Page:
One thing that desperately needs addressing is the low pay level that councils expect to pay PAs. It amazes me that they are prepared to pay an agency £25+ an hour for care but think it's perfectly acceptable to pay a PA £9.50 an hour. Then they wonder why we have problems recruiting trained, experienced, and reliable PAs  :f_doh:


I would like to see PAs given the same working rights as any other Local Government employee as in my opinion, they are de facto employees.

Sunshine Meadows

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Re: Personal Assisrants - The Forgotten Workforce
« Reply #3 on: 26 Jul 2022 12:28PM »
Thank you for the information on the link. My capacity to read and write a longer post is limited but I did look.


More than anything successive governments have failed to understand and act on the benefits of helping disabled people financially. Rather than giving rich tax cuts so they can make elitist purchases they should be funding things like Direct Payments properly. Where there is money to be made structured beneficial services with be created . Money will be spent locally having further benefits to the local economy.


A few moneys ago we tried having a cleaner and neither one that came could do things that we really needed them for. For example dust high ceilings, hoover Bran's dog fur up. Even what they were able to do took three hours at £13 an hour whereas years ago our other clean did more work in two hours. She was old school and like a aunty who talked sense. I still miss her.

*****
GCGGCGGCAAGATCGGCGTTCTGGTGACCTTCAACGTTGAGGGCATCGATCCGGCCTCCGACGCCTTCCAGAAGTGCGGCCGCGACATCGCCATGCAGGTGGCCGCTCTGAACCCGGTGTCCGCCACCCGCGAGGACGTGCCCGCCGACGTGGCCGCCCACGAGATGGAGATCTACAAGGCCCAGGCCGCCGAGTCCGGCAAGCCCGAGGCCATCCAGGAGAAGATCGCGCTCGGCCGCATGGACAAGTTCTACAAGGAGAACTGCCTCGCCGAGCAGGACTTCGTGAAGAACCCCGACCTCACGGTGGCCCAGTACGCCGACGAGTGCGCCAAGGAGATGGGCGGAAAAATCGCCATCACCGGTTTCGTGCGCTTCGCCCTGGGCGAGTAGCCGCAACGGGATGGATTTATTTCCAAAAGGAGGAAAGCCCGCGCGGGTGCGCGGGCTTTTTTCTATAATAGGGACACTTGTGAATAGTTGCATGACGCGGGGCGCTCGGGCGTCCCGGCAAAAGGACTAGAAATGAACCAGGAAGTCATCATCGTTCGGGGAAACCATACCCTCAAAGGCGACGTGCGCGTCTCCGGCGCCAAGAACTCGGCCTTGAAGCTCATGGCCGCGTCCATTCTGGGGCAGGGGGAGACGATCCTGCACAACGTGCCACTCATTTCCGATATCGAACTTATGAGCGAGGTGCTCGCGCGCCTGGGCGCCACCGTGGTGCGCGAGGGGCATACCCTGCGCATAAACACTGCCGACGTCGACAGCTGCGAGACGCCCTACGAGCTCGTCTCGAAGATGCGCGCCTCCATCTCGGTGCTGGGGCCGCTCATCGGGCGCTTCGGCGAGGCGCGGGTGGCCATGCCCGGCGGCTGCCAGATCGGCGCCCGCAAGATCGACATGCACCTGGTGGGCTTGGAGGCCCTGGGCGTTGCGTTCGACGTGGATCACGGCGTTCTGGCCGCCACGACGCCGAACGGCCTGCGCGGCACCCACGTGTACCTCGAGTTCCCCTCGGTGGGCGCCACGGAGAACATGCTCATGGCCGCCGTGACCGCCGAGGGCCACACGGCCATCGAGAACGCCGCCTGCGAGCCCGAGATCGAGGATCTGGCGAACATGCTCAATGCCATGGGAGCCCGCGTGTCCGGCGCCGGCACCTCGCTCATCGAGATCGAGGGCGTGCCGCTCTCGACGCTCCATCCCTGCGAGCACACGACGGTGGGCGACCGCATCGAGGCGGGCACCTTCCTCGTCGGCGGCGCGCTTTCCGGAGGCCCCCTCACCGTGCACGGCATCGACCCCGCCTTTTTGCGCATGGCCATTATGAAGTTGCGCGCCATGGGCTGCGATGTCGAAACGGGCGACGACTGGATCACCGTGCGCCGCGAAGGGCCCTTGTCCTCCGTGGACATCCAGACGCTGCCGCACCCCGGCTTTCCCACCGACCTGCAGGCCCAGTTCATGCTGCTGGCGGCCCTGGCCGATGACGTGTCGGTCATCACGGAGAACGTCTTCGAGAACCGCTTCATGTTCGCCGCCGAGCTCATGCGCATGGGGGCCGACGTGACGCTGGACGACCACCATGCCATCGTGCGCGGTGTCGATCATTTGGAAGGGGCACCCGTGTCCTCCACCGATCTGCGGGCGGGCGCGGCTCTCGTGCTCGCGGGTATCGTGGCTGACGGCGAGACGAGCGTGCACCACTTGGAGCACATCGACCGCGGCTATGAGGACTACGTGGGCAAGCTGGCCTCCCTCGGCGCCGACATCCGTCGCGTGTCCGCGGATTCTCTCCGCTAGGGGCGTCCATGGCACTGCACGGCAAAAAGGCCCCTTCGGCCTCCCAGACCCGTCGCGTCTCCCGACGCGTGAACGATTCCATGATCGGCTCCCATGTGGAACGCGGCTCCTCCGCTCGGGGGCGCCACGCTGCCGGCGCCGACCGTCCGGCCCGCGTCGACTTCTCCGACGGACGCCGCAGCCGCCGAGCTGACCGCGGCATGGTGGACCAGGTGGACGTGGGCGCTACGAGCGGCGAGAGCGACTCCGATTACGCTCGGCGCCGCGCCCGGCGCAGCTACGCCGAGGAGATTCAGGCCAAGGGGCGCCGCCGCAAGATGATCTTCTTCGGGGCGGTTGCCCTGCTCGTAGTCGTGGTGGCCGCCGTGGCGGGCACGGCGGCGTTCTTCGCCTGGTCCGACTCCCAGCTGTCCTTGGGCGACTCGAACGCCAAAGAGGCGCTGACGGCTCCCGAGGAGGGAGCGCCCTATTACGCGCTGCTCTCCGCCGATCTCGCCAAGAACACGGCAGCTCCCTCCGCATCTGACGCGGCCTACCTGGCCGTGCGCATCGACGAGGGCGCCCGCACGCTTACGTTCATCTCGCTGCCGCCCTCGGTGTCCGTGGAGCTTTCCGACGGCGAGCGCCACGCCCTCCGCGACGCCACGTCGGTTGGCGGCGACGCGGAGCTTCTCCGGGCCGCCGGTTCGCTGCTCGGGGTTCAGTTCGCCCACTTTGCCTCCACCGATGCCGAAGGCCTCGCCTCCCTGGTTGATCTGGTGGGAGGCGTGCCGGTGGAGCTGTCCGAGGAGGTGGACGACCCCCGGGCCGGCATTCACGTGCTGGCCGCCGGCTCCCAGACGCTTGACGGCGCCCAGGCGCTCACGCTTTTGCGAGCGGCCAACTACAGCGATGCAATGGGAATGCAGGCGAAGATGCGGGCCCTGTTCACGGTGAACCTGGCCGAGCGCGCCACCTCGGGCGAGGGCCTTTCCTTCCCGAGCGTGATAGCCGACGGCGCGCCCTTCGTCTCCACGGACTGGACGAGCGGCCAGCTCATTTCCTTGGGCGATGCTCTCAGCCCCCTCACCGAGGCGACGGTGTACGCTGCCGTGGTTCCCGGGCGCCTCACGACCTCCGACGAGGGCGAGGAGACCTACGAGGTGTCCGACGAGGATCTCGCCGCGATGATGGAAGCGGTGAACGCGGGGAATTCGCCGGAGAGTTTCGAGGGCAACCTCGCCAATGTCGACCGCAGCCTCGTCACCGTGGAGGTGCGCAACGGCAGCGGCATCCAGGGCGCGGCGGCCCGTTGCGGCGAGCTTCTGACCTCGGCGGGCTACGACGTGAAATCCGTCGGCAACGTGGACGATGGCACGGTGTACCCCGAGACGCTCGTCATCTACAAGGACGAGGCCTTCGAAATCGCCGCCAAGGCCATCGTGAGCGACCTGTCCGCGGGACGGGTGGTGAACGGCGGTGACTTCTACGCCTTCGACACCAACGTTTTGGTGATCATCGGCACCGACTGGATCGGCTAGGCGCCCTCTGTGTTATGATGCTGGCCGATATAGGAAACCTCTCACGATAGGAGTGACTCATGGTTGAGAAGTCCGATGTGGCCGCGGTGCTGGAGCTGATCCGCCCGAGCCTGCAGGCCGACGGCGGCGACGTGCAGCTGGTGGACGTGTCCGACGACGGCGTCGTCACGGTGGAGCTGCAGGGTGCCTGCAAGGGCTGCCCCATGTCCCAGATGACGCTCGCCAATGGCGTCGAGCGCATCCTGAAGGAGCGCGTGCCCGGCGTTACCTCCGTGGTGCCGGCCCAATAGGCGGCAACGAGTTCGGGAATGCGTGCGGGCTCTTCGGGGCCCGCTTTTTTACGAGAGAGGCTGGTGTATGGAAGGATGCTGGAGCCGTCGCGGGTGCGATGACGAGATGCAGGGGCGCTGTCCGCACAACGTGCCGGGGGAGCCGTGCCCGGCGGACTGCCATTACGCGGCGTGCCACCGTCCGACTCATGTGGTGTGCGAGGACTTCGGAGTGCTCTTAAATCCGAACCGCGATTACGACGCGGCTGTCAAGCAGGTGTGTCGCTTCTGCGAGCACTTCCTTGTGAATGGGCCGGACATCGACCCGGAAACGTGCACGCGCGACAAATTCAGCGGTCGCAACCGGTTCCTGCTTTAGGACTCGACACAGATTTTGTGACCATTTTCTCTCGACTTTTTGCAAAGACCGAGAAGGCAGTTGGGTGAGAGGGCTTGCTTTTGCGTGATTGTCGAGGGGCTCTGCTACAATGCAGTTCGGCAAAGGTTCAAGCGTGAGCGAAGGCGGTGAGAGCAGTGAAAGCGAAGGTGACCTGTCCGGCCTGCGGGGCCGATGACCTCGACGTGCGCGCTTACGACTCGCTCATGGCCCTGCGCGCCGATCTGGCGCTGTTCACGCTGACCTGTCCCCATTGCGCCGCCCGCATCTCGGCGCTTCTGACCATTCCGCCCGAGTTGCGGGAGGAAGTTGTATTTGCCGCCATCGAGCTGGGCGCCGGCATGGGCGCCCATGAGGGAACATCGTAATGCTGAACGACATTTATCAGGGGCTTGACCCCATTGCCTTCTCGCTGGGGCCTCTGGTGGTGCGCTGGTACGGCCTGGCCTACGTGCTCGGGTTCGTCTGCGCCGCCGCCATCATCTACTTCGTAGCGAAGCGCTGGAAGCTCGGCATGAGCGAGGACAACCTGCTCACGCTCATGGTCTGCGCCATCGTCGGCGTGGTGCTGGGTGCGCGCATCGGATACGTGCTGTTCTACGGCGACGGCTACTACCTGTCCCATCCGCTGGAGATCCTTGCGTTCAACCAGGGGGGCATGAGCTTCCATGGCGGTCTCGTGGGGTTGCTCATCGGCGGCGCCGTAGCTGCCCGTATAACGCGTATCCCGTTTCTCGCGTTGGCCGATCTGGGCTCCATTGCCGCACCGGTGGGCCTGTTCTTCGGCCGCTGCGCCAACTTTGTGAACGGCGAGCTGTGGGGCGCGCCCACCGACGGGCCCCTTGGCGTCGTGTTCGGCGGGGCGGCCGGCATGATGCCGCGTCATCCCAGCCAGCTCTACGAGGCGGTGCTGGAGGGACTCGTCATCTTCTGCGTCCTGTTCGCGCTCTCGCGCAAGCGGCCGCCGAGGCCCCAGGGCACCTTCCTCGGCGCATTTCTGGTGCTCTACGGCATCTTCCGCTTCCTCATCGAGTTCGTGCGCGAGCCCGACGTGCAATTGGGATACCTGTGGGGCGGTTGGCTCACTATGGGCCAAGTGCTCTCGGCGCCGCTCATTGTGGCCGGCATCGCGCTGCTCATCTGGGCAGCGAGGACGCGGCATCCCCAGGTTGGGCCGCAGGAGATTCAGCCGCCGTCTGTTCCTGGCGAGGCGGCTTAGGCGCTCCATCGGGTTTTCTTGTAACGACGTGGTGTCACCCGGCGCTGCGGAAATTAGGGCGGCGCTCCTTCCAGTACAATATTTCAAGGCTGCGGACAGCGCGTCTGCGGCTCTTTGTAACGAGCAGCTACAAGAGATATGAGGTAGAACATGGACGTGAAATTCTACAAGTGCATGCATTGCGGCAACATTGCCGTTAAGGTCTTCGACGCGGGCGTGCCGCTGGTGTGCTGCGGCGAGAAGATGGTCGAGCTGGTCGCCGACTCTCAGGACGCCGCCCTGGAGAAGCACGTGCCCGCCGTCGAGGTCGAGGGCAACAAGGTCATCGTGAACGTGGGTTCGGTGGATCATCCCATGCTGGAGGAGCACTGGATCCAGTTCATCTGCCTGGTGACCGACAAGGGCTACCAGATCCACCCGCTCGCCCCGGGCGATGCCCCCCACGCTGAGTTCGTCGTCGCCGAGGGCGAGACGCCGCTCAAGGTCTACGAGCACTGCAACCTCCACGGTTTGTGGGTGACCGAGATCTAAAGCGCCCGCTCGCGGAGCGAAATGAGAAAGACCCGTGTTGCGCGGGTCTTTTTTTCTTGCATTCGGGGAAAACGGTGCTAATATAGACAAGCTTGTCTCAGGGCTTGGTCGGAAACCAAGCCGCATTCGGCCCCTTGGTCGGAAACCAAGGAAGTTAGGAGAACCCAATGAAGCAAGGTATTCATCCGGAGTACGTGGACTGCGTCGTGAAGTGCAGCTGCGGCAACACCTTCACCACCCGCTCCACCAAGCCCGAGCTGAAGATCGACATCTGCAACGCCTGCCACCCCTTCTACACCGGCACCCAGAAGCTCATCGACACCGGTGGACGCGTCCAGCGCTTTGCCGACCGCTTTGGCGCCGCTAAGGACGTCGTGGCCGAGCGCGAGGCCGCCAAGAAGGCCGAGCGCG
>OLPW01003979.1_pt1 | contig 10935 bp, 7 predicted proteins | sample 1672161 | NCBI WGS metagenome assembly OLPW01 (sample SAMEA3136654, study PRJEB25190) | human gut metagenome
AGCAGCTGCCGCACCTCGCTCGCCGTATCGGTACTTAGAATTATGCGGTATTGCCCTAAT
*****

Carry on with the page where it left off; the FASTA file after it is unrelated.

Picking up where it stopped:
Covid made what was already a bad situation for the NHS and Social Services much worse.

Sunshine Meadows

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Re: Personal Assisrants - The Forgotten Workforce
« Reply #4 on: 26 Jul 2022 12:31PM »
It amazes me that they are prepared to pay an agency £25+ an hour for care but think it's perfectly acceptable to pay a PA £9.50 an hour. Then they wonder why we have problems recruiting trained, experienced, and reliable PAs 


I agree that wage scale is ridiculous especially for a PA.

ally

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Re: Personal Assisrants - The Forgotten Workforce